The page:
A fluorescent lamp is a glass tube coated with phosphor powder, and filled with an inert gas and a small amount of mercury. There are electrodes on each end which, when turned on, cause electrons to move through the gas from one end of the tube to the other. This transforms the liquid mercury into a gas, and as electrons collide with the gaseous mercury, ultraviolet light is released. This ultraviolet light is not visible to the human eye, but as it hits the coating on the tube, the phosphor atoms give off white light. A flickering in the tube can be caused by one of three things--a defective lamp, defective ballast or defective starter.

Test Fluorescent Tubes

Step 1

Check the tubes. The tubes are the least expensive part of a fluorescent fixture, and the easiest to replace. Defective fluorescent tubes will flicker and cause other tubes paired with them to flicker. If allowed to continue flickering, these defective tubes will cause the ballast to overheat and fail prematurely. Tubes need to be replaced if the electrodes begin to fail or if gas escapes.

Step 2

Use a ladder to gain access to the fixture and open the lens to get to the lamps. This may require a screwdriver, but usually can be accomplished manually. Look at the lamp. A key indicator that the lamp is failing will be a blackened area near each end of the tube.

Step 3

Test the lamps (if there is no blackening on the ends of the tube) by putting them into another working fixture one at a time. If the lamp continues to flicker, it is defective, but if it works in the new fixture, it is still good and the problem is either the ballast or starter.

Replace Defective Starter

Step 1

Check to see if the fixture has a starter. Older fixtures may have a starter, but newer fixtures will not. A fluorescent starter is a small silver cylinder that plugs into the fixture's frame. It is visible on the fixture near the lamps and will not be hidden by any compartment doors or covers. Starters work by sending high-voltage electricity through the gas in a fluorescent tube in order to ionize the gas so that it can conduct electricity. This is not an instantaneous process, and the tube will flicker momentarily as it starts up. A defective starter will cause the lamp to continue flickering after start up or fail to ignite altogether, leaving the lamp dark.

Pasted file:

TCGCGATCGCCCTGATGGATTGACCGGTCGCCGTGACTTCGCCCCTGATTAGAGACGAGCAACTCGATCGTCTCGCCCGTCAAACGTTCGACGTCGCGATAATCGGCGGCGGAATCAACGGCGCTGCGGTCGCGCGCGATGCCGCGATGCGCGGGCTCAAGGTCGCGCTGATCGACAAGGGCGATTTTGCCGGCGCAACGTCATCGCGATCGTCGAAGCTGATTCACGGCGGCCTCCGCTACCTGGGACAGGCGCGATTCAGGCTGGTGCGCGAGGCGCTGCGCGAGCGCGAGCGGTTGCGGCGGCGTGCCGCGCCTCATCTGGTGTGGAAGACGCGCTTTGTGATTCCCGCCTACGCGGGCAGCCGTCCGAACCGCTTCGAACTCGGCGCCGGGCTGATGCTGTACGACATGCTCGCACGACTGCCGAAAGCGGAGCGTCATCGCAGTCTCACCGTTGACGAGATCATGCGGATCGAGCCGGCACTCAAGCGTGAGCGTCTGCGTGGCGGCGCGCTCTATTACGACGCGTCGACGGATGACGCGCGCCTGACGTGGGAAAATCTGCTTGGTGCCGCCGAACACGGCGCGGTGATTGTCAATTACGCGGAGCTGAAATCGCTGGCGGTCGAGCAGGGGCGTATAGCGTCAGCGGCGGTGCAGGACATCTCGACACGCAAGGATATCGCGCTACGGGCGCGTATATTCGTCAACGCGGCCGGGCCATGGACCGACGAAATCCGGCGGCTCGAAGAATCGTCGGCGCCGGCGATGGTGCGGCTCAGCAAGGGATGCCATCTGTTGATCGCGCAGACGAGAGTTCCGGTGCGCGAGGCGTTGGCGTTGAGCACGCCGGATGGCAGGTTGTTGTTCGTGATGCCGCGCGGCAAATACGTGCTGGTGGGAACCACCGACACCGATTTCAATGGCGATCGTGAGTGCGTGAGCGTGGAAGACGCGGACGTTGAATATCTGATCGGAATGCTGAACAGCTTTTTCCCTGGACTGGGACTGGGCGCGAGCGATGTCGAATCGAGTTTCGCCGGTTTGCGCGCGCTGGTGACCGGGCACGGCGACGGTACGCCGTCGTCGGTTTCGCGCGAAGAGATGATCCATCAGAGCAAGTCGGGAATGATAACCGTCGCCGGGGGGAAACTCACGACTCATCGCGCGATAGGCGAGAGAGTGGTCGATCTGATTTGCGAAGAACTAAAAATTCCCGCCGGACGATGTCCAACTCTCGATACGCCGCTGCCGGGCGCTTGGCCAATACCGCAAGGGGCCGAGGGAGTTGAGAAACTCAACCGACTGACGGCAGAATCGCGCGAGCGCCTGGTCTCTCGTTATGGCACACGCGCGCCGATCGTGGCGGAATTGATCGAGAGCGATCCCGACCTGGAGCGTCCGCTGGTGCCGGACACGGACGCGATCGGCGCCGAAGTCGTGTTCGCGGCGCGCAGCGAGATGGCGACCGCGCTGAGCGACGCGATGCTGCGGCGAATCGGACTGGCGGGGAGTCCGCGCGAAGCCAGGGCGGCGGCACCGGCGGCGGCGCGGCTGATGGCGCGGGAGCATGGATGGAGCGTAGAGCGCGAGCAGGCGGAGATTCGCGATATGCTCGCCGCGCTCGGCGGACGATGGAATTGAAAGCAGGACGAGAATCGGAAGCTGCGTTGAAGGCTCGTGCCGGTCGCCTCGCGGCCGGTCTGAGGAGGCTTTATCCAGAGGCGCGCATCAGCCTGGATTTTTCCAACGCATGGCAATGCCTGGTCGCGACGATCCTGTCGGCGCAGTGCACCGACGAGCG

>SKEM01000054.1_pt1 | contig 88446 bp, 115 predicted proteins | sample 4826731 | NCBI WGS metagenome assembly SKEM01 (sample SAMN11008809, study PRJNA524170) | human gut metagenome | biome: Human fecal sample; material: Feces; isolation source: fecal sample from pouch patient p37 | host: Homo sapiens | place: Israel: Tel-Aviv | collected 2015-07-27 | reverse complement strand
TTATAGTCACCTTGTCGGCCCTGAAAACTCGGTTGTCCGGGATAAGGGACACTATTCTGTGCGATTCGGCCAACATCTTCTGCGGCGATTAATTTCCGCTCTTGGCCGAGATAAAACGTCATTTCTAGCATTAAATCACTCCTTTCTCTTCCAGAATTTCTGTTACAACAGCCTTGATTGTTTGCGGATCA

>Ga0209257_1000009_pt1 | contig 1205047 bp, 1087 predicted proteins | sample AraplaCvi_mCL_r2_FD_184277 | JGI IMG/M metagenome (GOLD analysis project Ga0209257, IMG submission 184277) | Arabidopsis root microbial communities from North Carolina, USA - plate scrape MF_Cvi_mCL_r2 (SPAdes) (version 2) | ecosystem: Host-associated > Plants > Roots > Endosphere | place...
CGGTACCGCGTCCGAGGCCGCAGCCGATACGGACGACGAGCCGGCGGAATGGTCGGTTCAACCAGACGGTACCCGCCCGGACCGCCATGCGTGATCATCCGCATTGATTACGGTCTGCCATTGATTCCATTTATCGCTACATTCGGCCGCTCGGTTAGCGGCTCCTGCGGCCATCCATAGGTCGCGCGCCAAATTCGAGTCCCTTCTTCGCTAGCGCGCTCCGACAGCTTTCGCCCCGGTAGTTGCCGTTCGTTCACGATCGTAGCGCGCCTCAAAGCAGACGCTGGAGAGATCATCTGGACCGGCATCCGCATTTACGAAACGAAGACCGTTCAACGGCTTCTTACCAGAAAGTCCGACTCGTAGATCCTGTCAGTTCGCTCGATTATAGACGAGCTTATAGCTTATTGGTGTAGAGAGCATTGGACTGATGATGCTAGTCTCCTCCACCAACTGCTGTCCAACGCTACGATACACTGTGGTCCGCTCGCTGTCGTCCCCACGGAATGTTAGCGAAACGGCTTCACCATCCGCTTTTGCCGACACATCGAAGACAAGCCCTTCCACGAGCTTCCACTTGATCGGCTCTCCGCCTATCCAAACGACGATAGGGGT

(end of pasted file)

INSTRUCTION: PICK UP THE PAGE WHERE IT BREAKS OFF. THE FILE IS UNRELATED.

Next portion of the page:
Step 2

Replace the starter. This is the only way to determine if it is defective. Make sure the starter is firmly plugged into the fixture before removing. It may have become loose, which will cause it to fail to work properly.

Step 3

Remove a firmly attached starter by pushing it in and turning it counterclockwise. Take it to an electrical supply store or lighting store to see if a replacement is available. If not, check the ballast before replacing the fixture with a new one.

Replace Ballast or Fixture

Step 1

Find the ballast and determine if it is a magnetic or electronic model. Older magnetic ballasts typically last 15 to 20 years and will hum throughout their lifetime. As they age, the humming will grow more pronounced. Newer electronic ballasts also have a long life expectancy, but do not hum or make any noise while operating. They are also smaller than magnetic ballasts.

Step 2

Decide whether to replace the ballast or replace the fixture. Magnetic ballasts typically will cost as much or more than a new fixture. A new fixture will also be more energy efficient. However, if the ballast is going to be replaced, take the burned out ballast to an electrical supply or hardware store to see if a replacement is available.

Step 3

Install a new ballast. This requires that the power to the fixture be turned off, preferably by switching the circuit breaker off. Follow the wiring diagram on top of the ballast and, using wire strippers and wire nuts, attach wires of the same color according to the instructions.